Both my parents and many of my family members attended a residential school near Williams Lake B.C. Growing up, I heard their stories and saw first hand the lasting impact experiences like these had on my community.
The memories of these stories include going into reserves and taking kids away from their parents before separating the girls from the boys and forcing them to live in separate schools far away from home. It was hard for me to hear these stories. I love my brothers and sisters and can’t imagine not being able to see them. It would be heartbreaking.
A cultural genocide
It is very sad to know Canada’s First Nations people almost lost their language and culture because they were outlawed at these residential schools. My grandmother helped preserve our language by recording it and now we can download it on iTunes! (which I am very proud of), but many Indigenous kids don’t know their native tongue and weren’t taught. Much of my family has been sober for over 25 years. This helped us pass down family traditions and show younger generations how to live off the land. But I also witnessed alcoholism in my community and saw the negative impact it has on families. This all stems from unresolved pain.
The shame I felt over the colour of my skin
My reserve is called Canim Lake, B.C. It’s the kind of place you grow up in with everyone knowing you. When I left the reserve for public school it was a terrible experience. Kids made racist jokes that I couldn’t handle, so I went back to school on the reserve where I could be myself. As I got older and had no choice but to attend a public school I found skateboarding as a passion and that helped me make friends. Even though I felt accepted by people at school, I would still encounter racism and coped by ignoring it.
But the truth is I felt ashamed to be native.
Honouring my ancestors
I carried this feeling around with me until four years ago when I attended the first Walk for Reconciliation. It was a powerful experience that drew together thousands of Indigenous and non-Indigenous Canadians to walk together. This walk recognized the lives taken, honoured survivors, and those impacted by the Indian residential school system. The next walk is later this month (September 24th), and I hope you will walk with me after reading what I felt that day four years ago.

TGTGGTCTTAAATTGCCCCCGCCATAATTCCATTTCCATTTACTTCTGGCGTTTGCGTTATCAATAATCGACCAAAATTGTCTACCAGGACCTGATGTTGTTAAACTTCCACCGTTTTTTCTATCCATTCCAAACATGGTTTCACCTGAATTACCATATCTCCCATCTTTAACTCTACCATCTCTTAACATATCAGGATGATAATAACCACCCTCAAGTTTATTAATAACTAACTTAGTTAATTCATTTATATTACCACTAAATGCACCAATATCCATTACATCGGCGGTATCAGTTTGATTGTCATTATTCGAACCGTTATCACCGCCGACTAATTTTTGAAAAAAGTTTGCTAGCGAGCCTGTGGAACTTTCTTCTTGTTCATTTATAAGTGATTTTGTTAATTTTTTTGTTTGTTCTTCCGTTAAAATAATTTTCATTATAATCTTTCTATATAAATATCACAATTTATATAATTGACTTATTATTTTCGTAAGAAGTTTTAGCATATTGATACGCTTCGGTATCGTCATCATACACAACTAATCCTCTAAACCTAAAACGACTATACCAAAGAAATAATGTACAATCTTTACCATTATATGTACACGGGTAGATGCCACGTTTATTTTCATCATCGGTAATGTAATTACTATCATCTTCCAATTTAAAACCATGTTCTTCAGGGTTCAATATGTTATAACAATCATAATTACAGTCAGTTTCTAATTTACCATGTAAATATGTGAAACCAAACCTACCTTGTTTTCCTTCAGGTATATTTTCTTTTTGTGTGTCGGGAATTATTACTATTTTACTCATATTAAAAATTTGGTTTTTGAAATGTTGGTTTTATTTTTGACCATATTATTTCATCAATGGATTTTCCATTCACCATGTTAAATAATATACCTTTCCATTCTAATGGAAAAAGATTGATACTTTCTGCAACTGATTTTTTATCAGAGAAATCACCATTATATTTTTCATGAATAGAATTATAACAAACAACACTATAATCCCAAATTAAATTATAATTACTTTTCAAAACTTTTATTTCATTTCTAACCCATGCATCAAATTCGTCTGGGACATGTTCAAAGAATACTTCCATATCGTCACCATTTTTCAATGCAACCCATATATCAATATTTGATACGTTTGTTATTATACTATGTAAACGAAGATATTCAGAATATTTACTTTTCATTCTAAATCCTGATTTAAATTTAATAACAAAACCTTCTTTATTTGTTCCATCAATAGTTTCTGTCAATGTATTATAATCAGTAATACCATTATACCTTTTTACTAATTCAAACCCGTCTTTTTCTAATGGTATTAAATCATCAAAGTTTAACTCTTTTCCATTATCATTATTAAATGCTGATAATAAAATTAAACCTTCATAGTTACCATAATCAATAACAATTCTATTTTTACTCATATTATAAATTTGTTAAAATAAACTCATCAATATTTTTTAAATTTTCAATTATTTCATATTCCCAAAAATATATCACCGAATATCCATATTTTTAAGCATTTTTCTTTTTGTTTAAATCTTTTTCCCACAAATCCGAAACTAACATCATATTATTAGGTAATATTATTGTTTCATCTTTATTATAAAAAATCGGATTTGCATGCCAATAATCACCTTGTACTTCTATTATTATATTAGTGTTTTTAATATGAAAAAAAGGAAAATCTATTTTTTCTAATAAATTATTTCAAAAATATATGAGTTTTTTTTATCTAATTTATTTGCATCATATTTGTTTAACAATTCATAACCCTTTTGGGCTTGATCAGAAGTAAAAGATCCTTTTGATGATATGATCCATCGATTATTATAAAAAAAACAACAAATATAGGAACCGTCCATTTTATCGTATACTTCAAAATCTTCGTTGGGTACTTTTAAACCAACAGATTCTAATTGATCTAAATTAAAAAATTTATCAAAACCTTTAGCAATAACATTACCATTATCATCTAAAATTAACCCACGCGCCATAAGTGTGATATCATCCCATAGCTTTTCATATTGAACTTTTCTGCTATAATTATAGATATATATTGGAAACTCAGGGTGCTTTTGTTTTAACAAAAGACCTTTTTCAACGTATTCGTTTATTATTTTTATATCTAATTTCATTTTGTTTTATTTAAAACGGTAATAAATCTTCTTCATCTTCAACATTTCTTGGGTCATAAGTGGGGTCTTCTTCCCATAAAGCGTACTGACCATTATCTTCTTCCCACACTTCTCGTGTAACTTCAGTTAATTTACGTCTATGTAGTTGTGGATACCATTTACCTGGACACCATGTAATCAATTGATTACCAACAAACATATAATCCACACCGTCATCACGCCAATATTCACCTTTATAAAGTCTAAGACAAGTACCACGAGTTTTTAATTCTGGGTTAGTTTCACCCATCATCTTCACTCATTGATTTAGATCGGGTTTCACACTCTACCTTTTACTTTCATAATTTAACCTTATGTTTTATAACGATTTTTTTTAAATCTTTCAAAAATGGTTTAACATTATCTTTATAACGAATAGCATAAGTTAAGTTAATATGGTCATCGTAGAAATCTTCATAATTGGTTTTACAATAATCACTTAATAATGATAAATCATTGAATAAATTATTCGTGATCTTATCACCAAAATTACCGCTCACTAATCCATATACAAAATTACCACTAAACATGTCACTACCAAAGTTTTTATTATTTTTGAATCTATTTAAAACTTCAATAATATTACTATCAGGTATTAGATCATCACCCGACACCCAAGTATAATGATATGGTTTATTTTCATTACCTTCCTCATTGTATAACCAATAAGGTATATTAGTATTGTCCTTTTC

I felt like a new person that day, so the walk will forever be a day to remember. I could finally talk with complete strangers about how we learned to keep our language and culture alive. While on this walk I got to speak to elders from different reserves in B.C., and that was an emotional experience. When Dr. Bernice King appeared onstage her speech was especially powerful and inspiring. She told us to stay strong and to take steps towards making history for our people. Hearing this and looking around, I saw people hugging, shaking hands and sharing laughs with each other. And at one point when I looked around I saw tears coming down the faces of individuals as they listened to her. Different communities had made sure their elders and survivors of residential schools could attend and it was beautiful to look arund and see the traditional clothes different communities were wearing. You could tell what part of the country they were from (West Coast or East). It was amazing to see people had come from such far away places to be a art of this healing.
At the end of Dr. King’s speech I realized that I was no longer ashamed of the colour of my skin, for the first time, at the age of 30.
Why we need to walk (together)
The Walk for Reconciliation is important to me for many reasons, including knowing we are moving in the right direction as a community of Indigenous and non-Indigenous Canadians to improving the lives of many. I learned a lot listening to people tell their stories of what their communities are going through and really encourage people to come out to the next walk to support and celebrate history with us. Building healthy communities starts with helping those affected by the residential school system and giving them the support they need.
The silence of what happened in Canada with residential schools and the effects it still has in First Nations communities is finally getting the attention it deserves. If you cant attend the Walk for Reconciliation, you can consider a donation to help fund this healing and coming together. I was happy to hear that my employer (Vancity) got involved with a $500,000 contribution to become a Founding Partner of Reconciliation Canada.
If we want future generations of First Nations people to be proud of this walk is a good start.